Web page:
closeup of someone filing out a bankruptcy petition

Lifespace Communities continuing care retirement community Edgemere Dallas filed for bankruptcy Thursday in the U.S. Bankruptcy Court for the Northern District of Texas, citing challenges from managing the effects of the COVID-19 pandemic and responding to a winter storm in February 2021. The community also sued its landlord.

The continuing care retirement community said in a press release that it is working to restructure under Chapter 11 protections and will remain fully operational throughout the process. Edgemere is seeking court approval for debtor-in-possession financing provided by UMB Bank, as indenture trustee, to help fund and protect its operations during the process.

“Edgemere is confident that it will gain long-term financial flexibility and stability by reaching a permanent resolution with its financial stakeholders through this process,” the company said.

Edgemere Dallas and Lifespace announced Dec. 31 that they had entered into a forbearance agreement with UMB Bank as they worked toward an agreement among all parties to “strengthen the community’s financial position for the long term and achieve a more sustainable future.” The entities announced a new agreement in March to extend the discussion period.

“The agreement provides us with the opportunity to continue productive conversations with our stakeholders,” Lifespace Communities President and CEO Jesse Jantzen said at the time.

Also on Thursday, Edgemere Dallas filed a lawsuit against its landlord, Intercity Investments, and its agent, Kong Capital, alleging breach of contract, promissory fraud, tortious interference with business and contractual obligations, civil conspiracy and equitable subordination, among other claims. The CCRC said it intends to pursue the lawsuit “vigorously.”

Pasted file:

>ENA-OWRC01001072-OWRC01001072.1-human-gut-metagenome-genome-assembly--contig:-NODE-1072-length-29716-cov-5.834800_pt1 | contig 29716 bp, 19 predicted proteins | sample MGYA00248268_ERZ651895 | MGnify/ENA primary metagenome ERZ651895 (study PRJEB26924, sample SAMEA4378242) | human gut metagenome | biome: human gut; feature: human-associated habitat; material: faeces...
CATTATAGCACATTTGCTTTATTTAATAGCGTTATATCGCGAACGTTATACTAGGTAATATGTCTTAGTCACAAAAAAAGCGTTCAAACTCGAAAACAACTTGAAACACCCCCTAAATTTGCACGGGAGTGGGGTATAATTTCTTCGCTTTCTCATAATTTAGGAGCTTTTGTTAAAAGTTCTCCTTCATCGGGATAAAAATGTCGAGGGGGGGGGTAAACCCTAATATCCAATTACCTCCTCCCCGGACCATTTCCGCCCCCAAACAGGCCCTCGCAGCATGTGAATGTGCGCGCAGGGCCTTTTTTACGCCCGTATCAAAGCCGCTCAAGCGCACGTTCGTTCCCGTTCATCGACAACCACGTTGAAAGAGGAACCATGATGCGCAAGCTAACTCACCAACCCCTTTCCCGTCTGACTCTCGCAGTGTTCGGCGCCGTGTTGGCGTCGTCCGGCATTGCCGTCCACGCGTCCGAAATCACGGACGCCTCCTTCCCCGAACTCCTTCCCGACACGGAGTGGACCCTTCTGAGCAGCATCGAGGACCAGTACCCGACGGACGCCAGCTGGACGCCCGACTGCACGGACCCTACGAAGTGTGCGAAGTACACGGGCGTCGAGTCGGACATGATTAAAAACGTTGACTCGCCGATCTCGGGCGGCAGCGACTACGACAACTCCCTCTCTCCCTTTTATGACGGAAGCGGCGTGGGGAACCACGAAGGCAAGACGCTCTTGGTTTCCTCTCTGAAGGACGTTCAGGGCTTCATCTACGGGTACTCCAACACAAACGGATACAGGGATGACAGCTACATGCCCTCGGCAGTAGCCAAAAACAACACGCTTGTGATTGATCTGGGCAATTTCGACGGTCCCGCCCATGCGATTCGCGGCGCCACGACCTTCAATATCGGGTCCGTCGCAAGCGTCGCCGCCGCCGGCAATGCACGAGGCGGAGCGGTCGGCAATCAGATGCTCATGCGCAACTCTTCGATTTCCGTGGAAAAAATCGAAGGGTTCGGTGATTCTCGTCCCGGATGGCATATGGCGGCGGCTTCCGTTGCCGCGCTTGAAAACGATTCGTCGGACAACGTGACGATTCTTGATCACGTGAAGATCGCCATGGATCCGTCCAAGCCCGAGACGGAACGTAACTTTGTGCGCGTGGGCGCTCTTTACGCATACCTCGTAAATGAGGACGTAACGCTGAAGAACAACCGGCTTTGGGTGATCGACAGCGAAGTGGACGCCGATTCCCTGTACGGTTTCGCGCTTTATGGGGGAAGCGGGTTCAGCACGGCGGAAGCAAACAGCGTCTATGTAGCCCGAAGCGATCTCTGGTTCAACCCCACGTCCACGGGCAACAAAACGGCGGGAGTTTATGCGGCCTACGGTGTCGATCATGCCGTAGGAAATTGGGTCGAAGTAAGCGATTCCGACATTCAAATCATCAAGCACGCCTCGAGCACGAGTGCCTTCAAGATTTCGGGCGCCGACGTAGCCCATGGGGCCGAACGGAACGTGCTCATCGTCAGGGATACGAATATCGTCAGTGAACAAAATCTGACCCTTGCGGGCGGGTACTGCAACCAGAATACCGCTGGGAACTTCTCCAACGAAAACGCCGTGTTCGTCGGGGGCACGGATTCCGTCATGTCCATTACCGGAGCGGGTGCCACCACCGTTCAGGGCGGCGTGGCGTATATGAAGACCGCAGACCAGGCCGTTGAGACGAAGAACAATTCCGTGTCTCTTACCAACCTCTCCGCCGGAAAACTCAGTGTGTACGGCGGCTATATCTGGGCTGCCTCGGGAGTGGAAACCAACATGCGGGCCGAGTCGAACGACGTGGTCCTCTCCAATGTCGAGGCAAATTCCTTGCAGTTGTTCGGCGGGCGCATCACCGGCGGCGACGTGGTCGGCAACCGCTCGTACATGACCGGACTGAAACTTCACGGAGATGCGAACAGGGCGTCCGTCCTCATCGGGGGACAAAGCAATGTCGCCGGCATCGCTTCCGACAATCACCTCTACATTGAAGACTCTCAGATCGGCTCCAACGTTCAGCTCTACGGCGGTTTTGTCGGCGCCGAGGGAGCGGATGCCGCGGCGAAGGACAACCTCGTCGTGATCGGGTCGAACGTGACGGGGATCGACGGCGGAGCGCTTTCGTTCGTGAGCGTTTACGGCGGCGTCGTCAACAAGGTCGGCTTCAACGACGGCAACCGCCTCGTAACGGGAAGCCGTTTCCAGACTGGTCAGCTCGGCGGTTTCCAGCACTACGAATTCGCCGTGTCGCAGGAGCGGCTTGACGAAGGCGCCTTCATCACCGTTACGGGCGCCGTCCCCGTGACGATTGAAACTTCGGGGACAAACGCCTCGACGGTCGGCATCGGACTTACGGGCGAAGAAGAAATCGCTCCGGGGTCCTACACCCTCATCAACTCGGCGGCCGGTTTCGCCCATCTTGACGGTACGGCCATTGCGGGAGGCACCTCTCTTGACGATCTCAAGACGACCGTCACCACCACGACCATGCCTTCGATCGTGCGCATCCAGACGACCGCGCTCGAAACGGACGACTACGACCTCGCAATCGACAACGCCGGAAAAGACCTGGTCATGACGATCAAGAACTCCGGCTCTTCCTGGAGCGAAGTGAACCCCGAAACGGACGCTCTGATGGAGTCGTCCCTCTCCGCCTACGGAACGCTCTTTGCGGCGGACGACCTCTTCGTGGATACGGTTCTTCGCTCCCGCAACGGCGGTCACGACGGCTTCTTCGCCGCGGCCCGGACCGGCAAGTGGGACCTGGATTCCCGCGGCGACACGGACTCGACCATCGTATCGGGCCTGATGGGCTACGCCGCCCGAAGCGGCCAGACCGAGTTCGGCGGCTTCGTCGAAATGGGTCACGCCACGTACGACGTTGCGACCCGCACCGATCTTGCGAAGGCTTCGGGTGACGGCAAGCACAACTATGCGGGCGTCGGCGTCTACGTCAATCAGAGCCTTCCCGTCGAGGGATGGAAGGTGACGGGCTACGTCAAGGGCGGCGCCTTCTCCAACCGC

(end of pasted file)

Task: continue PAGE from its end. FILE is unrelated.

Lifespace became the sole owner and operator of Edgemere in 2019 after closing on an affiliation with Senior Quality Lifestyles Corp. The previous year, the family of a suspected murder victim of alleged serial killer Billy Chemirmir settled a lawsuit against the CCRC, according to the Dallas Morning News, which in 2019 reported that the CCRC faced two additional lawsuits related to Chemirmir. Chemirmir faces 18 counts of capital murder in the deaths of older adults, mostly female residents of senior living communities.

“Edgemere has entered into this process with support of its bondholders and Lifespace Communities, and we remain steadfast in our commitment to our residents as we work through this process in a manner that will allow current and future residents to enjoy all that Edgemere has to offer for many years to come.” Jantzen said in a statement. “The only outstanding piece is resolution with the landlord and its agents, and we have filed a lawsuit against them alleging claims for their actions over the last year.”

Representatives from Intercity Investments and Kong Capital did not respond to requests from the McKnight’s Business Daily before the production deadline.